Barkan then repositions food, dining, and drink as central to certain Western philosophical discourses. Socrates, he notes, phrased his rhetoric in terms of food and dining, and saw that discussion as less lofty than speaking of it in more explicit philosophical terms. Later philosophers, and his examples are Bertrand Russell and Roman Jakobson, followed Socrates’ path—food was “…a mere rhetorical convenience (2021:148).” But Athanaeus (and others), to Barkan, placed food and dining “…in the center of the picture, indeed they are the picture (2021:149).”
In his fourth “serving,” Barkan turns his roving eye towards seeing the “food” connection in Renaissance and later literature and philosophy. Rabelais and Montaigne, for example, focus on the feast—on the people involved in the production of comestibles and in the consumption of these foodstuffs, as symbols and signs of enjoyment, satisfaction, and acting out of the ordinary. Food itself can be sensual, as in the Erotic Vegetables painting at attributed to Giovanni di Undine (2021:192). Moreover, the ways in which explorers /colonizers such as Columbus destroyed food and food product ion become themes in Shakespeare’s The Tempest (2021:201 et seq).
In his “piece de resistance,” his last offering, Barkan traces and explores the artistic representation of food from antiquity, especially late antiquity, through the Renaissance and into the nineteenth century. The actual portrayal of foodstuffs from mosaics to painting is real, that is, not stylized. And the food stuffs—the fish, the grapes, the asparagus, to use some examples, are each individualized and in a setting where they would or could be consumed, with reference to commensality. As Barkan notes, this often contrasts with representations of more generic individual persons (2021:206 et seq). Furthermore, delving into the literature of these later times, Barkan argues that the food as metaphor in Bacon, Shakespeare, and Proust, for example, is again real. It is the way to understand both the action and the event and the larger meaning (Citing Milton as one example, Barkan argues: “It is that peculiar act of ingestion that counts as Milton’s ultimate destination, and it is ours as well (2021:241).”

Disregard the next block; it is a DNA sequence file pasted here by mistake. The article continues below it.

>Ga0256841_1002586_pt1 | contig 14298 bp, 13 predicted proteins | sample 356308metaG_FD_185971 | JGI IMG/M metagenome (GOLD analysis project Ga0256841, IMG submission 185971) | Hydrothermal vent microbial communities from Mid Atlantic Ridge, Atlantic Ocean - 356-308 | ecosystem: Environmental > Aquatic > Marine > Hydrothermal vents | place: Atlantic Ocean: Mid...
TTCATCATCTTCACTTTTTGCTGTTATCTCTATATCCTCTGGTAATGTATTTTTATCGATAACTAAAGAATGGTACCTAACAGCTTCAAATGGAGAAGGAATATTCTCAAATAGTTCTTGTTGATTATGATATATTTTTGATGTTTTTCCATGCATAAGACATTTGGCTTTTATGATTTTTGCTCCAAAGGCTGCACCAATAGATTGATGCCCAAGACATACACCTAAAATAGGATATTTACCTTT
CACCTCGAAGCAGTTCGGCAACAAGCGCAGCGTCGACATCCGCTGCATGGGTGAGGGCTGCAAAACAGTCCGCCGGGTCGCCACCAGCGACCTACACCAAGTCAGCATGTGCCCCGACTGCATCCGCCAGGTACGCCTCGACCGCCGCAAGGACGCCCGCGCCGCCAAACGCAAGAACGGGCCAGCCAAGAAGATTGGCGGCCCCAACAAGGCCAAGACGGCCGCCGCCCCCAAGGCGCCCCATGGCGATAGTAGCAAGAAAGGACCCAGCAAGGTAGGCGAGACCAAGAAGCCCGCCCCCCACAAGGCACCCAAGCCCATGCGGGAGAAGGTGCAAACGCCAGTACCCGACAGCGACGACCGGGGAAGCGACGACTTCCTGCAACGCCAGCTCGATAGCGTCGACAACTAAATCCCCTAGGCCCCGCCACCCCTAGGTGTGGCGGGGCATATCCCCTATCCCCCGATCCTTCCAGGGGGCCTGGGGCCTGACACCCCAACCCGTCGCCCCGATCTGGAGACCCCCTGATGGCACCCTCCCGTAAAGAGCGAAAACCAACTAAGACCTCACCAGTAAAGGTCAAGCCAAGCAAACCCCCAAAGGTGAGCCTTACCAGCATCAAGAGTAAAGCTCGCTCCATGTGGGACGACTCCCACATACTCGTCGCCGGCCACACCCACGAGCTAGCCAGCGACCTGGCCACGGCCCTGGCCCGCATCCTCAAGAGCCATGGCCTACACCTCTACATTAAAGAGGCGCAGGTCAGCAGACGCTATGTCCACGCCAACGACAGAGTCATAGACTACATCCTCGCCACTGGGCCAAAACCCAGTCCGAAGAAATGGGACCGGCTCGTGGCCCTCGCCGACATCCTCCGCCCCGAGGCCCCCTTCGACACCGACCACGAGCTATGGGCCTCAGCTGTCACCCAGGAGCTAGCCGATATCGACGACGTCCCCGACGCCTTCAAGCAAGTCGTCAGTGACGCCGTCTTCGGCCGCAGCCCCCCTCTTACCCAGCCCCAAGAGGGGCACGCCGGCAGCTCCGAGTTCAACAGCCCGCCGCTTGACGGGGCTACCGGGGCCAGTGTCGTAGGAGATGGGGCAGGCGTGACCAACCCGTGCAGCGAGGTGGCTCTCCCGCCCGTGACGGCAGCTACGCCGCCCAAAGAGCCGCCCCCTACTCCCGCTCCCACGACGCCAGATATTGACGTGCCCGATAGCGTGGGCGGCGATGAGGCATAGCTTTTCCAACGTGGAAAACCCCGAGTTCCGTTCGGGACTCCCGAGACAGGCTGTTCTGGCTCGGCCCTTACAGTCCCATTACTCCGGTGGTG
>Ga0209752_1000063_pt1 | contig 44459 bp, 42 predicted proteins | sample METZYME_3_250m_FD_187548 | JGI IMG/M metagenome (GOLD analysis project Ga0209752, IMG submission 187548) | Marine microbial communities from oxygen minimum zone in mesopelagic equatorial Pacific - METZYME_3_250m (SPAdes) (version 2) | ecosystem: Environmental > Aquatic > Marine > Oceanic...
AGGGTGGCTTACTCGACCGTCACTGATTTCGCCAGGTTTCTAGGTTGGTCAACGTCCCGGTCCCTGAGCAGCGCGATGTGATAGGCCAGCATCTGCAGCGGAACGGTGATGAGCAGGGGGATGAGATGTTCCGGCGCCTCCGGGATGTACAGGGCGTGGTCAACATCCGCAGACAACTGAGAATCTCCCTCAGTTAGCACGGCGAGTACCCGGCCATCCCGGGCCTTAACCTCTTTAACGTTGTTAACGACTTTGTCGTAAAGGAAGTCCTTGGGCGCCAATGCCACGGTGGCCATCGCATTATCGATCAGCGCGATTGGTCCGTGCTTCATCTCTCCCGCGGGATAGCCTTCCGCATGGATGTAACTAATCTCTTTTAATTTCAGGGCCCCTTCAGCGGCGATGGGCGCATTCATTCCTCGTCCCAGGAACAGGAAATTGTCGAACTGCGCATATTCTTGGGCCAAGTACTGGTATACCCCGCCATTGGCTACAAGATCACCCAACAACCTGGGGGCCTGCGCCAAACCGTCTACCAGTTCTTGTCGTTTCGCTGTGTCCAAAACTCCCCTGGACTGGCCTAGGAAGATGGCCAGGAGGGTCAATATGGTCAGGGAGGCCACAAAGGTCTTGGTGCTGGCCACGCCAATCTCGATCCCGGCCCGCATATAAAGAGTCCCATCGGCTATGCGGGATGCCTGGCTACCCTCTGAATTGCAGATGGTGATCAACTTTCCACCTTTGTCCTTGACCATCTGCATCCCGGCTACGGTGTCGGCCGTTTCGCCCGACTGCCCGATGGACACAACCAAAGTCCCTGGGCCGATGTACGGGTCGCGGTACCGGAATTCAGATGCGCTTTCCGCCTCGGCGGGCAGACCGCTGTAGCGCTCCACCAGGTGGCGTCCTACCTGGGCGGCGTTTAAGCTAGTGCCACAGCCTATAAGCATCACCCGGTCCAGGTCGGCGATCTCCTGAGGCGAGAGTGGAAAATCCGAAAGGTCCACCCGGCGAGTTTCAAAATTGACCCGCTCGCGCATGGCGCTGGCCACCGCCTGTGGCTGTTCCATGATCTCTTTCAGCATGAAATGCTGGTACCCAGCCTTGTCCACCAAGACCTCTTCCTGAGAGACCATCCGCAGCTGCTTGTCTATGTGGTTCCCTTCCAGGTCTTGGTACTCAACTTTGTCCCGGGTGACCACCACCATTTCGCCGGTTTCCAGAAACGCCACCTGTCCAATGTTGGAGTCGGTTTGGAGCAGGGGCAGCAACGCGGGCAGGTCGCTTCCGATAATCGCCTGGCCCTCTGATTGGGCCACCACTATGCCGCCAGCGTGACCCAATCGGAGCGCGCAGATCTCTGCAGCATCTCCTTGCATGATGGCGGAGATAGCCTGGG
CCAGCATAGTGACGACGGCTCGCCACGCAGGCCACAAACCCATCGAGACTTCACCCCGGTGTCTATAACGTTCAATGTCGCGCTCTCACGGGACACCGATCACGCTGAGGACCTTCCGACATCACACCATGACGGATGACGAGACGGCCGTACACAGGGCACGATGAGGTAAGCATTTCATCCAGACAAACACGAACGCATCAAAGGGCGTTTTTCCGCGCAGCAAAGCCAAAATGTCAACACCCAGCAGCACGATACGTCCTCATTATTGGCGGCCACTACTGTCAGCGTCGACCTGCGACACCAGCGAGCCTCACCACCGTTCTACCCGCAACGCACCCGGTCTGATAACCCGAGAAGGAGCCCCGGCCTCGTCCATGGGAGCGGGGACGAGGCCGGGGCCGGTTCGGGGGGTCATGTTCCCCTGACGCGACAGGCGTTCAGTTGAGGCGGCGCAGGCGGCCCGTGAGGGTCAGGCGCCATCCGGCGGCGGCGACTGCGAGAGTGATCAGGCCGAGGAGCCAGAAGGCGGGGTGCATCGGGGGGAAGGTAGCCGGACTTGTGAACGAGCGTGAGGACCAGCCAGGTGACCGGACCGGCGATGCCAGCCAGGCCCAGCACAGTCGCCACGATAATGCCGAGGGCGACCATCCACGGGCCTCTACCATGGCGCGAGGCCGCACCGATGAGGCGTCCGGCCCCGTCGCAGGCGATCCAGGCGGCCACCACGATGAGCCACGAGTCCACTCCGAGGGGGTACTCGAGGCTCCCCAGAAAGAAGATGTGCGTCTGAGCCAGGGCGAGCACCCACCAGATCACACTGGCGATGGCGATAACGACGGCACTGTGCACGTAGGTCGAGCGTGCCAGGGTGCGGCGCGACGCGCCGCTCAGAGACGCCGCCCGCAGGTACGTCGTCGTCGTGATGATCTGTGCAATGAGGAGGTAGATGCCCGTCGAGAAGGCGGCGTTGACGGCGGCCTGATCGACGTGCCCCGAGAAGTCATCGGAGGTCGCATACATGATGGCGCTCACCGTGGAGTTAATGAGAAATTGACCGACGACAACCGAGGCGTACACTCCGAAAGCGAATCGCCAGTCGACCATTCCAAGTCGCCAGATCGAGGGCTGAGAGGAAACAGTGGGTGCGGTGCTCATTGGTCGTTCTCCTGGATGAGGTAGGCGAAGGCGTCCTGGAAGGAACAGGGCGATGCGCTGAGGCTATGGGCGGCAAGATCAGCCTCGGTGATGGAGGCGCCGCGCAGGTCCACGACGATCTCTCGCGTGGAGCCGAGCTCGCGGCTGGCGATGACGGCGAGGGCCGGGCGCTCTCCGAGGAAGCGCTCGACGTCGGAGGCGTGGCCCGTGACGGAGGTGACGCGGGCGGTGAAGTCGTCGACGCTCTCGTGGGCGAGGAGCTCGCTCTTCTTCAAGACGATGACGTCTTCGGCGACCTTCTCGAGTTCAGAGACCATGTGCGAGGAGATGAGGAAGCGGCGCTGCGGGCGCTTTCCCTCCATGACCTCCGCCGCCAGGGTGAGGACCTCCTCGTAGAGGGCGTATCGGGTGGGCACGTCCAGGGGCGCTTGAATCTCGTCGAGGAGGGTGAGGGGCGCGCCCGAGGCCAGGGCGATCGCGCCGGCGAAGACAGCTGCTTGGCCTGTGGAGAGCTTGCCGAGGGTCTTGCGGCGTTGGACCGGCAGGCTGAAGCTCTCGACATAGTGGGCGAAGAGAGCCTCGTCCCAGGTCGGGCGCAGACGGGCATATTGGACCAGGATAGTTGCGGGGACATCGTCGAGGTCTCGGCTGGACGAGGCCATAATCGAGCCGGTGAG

A discussion of Communion and related food gatherings is the way Barkan ends his presentation. He delves into the many interpretations of the Jesus’ proscriptions of the consumption of bread and wine/His Body and His blood , in the New Testament and in later theological interpretations. Whether the food and liquid are “real,” whether they are metaphors or metonyms, depends on the writer . John, Paul, later Augustine, and Calvin may differ. But to Barkan, the fact is that food and drink—consumed in a social setting–are central to the theological message. From the artistic side, painters from late antiquity through the Middle Ages and Renaissance, reprised this theme—food and drink at mealtimes are the crucial link between G-d and people (2021:246 et seq).
The previous discussion is an understatement of the incredibly rich and stimulating discussion Barkan provides about the importance of reaffirming a significant and often central place of food in drink in Western thought, religion, literature, and art. It is worth the price of the meal itself. Specialists in all the fields mentioned can and should debate the points Barkan raises. It is heartening to see that there is now more interest in food represented in art in general, as in Reference 1 and Reference 2. Barkan’s writing style varies from the high formal tone of academic discourse to informal and familiar ways of speech with jokes and puns throughout. The book is appropriate for upper division, graduate students, professionals, and the educated reader .
2009 Stokstad, Marilyn. Art History. 1 and 2. Harry N. Abrams. New York.
(Accessed March 25, 2022.)
(Accessed March 25, 2022.)